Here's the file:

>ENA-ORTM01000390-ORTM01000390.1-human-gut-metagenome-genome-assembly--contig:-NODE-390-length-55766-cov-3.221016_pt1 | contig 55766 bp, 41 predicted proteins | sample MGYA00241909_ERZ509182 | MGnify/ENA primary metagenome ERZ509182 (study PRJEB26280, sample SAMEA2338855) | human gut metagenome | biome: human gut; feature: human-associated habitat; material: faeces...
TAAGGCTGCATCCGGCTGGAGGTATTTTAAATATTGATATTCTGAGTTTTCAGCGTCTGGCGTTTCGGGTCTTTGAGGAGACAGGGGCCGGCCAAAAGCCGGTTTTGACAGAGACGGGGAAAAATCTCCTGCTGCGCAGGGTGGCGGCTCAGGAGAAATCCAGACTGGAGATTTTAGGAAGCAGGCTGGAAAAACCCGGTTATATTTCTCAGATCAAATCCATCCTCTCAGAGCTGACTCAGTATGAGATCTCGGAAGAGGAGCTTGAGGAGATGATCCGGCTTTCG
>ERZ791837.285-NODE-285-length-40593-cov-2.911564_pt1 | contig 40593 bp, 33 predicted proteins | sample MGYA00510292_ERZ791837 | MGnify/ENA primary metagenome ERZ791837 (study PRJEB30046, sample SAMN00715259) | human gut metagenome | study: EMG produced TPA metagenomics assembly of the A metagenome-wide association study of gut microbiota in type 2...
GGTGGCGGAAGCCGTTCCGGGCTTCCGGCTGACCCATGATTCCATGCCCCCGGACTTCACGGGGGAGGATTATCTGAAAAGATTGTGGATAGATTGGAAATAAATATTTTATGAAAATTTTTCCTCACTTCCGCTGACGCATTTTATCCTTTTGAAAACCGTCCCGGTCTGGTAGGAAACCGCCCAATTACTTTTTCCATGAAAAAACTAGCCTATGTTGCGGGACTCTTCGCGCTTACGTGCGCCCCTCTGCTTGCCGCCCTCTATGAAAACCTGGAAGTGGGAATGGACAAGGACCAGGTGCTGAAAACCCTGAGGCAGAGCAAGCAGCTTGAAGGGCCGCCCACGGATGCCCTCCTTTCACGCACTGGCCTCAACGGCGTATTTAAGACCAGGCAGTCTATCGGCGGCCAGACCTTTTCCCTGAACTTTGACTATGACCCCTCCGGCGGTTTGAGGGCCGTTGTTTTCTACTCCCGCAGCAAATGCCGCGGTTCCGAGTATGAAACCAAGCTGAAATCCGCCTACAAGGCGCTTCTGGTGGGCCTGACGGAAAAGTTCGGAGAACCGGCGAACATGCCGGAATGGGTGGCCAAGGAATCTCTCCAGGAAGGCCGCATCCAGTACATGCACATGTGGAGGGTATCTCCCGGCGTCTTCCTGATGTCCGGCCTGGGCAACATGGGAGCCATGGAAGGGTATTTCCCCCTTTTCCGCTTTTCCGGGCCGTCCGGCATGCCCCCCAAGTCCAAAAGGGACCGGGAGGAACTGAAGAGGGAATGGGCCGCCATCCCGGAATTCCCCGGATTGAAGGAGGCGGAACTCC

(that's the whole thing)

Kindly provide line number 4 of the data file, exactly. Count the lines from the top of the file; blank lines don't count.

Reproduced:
GGTGGCGGAAGCCGTTCCGGGCTTCCGGCTGACCCATGATTCCATGCCCCCGGACTTCACGGGGGAGGATTATCTGAAAAGATTGTGGATAGATTGGAAATAAATATTTTATGAAAATTTTTCCTCACTTCCGCTGACGCATTTTATCCTTTTGAAAACCGTCCCGGTCTGGTAGGAAACCGCCCAATTACTTTTTCCATGAAAAAACTAGCCTATGTTGCGGGACTCTTCGCGCTTACGTGCGCCCCTCTGCTTGCCGCCCTCTATGAAAACCTGGAAGTGGGAATGGACAAGGACCAGGTGCTGAAAACCCTGAGGCAGAGCAAGCAGCTTGAAGGGCCGCCCACGGATGCCCTCCTTTCACGCACTGGCCTCAACGGCGTATTTAAGACCAGGCAGTCTATCGGCGGCCAGACCTTTTCCCTGAACTTTGACTATGACCCCTCCGGCGGTTTGAGGGCCGTTGTTTTCTACTCCCGCAGCAAATGCCGCGGTTCCGAGTATGAAACCAAGCTGAAATCCGCCTACAAGGCGCTTCTGGTGGGCCTGACGGAAAAGTTCGGAGAACCGGCGAACATGCCGGAATGGGTGGCCAAGGAATCTCTCCAGGAAGGCCGCATCCAGTACATGCACATGTGGAGGGTATCTCCCGGCGTCTTCCTGATGTCCGGCCTGGGCAACATGGGAGCCATGGAAGGGTATTTCCCCCTTTTCCGCTTTTCCGGGCCGTCCGGCATGCCCCCCAAGTCCAAAAGGGACCGGGAGGAACTGAAGAGGGAATGGGCCGCCATCCCGGAATTCCCCGGATTGAAGGAGGCGGAACTCC